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Sundogs spotted on frigid Minnesota morning

One of the perks of waking up to subzero temperatures? The atmosphere is primed for sundogs.

MINNESOTA, USA — Editor's Note: The video above first originally on KARE 11 on July 7, 2021.

It can be tough to get moving on a frigid, subzero Minnesota morning.

But if you look on the bright side, and literally look toward the sun, you could be rewarded with a sundog.

Sundogs happen when light refracts through ice crystals high up in the atmosphere.

Those crystals are shaped like hexagonal prisms and float down to the ground horizontally. When sunlight enters the crystals, the light is bent and creates mini rainbows about 22 degrees on the left, right, or both sides of the sun.

Red light bends less, and blue light bends more, so when you see a sundog, you'll notice that the red part of the rainbow is closer to the sun, and the blue part is on the outer side.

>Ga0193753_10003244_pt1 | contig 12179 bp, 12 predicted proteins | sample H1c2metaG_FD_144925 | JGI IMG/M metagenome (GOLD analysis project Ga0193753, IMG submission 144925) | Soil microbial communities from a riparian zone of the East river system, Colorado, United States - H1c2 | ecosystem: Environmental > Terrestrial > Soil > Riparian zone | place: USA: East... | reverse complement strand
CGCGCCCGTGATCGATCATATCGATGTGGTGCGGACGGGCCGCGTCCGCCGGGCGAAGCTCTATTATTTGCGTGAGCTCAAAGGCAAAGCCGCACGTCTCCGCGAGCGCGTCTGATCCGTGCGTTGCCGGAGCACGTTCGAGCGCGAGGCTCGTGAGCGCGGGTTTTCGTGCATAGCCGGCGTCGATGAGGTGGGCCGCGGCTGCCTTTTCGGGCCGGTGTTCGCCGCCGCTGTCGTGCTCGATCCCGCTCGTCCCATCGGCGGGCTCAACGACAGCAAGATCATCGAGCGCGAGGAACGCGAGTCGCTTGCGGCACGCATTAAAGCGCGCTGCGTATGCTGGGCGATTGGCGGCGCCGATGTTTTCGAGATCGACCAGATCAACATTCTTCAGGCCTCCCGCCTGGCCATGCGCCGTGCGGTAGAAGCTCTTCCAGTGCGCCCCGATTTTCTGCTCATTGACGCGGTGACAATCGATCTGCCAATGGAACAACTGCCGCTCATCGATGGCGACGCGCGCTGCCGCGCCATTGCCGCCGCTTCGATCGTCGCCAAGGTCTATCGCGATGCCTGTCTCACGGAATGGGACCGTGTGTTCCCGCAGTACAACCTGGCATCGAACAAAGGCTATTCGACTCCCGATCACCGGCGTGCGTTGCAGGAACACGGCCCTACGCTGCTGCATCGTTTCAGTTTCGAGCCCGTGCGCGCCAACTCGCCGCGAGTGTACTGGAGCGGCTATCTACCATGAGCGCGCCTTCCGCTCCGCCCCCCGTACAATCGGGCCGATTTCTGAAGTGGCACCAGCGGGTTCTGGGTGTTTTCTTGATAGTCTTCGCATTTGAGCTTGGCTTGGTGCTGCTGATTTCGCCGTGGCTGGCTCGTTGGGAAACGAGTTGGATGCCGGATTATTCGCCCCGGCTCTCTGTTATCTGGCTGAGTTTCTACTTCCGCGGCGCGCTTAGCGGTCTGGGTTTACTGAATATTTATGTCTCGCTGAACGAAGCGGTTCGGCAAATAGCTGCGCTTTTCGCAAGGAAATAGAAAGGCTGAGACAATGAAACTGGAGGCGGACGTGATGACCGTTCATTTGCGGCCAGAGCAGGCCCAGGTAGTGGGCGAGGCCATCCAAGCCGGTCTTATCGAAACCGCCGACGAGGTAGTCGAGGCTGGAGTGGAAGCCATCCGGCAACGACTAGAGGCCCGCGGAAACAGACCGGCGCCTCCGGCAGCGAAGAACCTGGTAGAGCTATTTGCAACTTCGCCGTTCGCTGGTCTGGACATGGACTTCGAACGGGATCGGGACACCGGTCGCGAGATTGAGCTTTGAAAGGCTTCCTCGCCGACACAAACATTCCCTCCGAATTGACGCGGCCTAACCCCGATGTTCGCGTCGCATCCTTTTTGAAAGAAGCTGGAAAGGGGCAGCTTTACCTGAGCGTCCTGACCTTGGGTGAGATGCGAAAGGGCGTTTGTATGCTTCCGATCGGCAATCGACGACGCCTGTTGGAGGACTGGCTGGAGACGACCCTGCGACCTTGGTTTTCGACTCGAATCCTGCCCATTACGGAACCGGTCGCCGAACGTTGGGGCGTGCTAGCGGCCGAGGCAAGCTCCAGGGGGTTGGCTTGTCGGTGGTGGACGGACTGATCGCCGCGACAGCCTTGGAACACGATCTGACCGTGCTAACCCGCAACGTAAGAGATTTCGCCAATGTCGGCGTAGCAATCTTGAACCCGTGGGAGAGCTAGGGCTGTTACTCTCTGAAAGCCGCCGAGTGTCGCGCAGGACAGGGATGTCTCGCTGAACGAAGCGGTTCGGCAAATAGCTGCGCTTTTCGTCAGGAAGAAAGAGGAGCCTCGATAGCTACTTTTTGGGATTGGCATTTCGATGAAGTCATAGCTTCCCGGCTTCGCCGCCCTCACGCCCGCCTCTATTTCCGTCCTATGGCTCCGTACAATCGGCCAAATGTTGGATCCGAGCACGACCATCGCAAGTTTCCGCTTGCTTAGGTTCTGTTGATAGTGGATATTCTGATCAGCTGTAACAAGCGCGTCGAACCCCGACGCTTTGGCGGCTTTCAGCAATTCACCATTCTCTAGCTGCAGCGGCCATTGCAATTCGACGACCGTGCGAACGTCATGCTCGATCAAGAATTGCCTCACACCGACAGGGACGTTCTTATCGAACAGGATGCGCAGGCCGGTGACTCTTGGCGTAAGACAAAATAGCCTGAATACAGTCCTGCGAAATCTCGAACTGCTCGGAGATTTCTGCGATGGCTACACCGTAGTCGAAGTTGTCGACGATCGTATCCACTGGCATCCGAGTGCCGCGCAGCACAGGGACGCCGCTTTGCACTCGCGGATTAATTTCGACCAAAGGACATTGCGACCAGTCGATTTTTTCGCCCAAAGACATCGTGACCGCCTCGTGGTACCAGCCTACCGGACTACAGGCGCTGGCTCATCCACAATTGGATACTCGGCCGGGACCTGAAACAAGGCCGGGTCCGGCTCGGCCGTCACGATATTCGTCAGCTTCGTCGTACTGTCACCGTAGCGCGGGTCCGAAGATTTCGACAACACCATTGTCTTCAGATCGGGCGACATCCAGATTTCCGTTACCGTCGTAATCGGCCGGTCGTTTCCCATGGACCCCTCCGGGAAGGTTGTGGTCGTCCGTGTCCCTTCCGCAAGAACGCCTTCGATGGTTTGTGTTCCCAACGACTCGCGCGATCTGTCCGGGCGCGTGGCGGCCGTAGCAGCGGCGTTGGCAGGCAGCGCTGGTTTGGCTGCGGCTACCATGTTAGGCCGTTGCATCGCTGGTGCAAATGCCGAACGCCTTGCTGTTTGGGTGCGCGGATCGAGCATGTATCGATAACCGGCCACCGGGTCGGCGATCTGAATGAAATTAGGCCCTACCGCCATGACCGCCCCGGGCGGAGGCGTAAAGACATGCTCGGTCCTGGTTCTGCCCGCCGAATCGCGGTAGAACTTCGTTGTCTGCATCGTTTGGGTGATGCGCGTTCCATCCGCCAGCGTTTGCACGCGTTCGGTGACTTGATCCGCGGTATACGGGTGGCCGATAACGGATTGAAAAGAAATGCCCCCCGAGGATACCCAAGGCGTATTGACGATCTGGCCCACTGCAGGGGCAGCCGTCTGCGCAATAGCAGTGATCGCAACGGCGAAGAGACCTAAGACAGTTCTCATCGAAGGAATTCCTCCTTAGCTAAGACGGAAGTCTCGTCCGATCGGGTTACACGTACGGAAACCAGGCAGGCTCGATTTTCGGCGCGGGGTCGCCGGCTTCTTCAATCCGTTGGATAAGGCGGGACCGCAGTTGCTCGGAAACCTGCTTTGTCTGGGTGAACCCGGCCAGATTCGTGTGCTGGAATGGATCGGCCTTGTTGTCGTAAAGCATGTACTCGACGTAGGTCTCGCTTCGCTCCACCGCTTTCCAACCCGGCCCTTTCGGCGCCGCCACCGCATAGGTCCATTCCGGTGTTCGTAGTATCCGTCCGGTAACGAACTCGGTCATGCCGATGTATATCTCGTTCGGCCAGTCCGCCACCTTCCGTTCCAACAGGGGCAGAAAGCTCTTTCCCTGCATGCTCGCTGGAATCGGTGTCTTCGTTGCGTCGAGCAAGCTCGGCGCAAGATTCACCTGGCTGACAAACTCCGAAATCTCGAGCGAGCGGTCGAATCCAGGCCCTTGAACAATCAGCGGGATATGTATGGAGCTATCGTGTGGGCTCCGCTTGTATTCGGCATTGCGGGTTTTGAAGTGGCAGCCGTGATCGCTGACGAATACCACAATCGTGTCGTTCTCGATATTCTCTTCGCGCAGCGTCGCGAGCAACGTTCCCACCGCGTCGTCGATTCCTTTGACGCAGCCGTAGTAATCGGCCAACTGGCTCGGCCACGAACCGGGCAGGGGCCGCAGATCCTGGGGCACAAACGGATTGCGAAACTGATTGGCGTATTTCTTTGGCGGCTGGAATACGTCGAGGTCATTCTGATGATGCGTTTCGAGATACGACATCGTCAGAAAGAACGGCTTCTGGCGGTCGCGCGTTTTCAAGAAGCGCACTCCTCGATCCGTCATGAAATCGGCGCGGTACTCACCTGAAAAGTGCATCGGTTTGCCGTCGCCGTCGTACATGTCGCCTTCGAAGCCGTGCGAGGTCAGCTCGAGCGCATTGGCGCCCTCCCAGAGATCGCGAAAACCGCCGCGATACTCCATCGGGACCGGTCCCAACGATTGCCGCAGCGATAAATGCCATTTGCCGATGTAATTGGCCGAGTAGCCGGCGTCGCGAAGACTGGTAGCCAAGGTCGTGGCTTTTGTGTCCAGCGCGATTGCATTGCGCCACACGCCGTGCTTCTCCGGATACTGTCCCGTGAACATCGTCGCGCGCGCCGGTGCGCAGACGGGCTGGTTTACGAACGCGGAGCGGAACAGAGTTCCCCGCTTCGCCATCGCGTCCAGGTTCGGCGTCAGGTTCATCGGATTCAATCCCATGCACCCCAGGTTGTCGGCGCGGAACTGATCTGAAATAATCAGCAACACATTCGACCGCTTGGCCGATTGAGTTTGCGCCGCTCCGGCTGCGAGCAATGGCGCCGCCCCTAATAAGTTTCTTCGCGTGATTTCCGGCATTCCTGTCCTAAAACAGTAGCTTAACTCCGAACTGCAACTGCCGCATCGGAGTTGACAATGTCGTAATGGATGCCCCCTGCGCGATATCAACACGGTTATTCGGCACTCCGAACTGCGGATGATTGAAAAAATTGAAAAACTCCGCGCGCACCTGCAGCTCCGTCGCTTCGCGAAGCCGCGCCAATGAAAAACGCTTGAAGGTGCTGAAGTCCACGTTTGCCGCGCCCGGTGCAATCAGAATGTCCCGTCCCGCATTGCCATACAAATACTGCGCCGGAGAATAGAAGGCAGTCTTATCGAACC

We see sundogs much more often in winter because of the colder temperatures, but it's still possible to spot them in the summer. KARE 11 meteorologist Ben Derry says that can happen when the temperatures in the mid and upper levels of the atmosphere are cold enough.

Friday morning, sundogs were spotted all across Minnesota. Check out some of the photos KARE 11 viewers shared with us below.

Have a photo to share? Submit it using the "Near Me" feature on the KARE 11 app or text your pictures to 763-797-7215.

KARE 11 WeatherMinds

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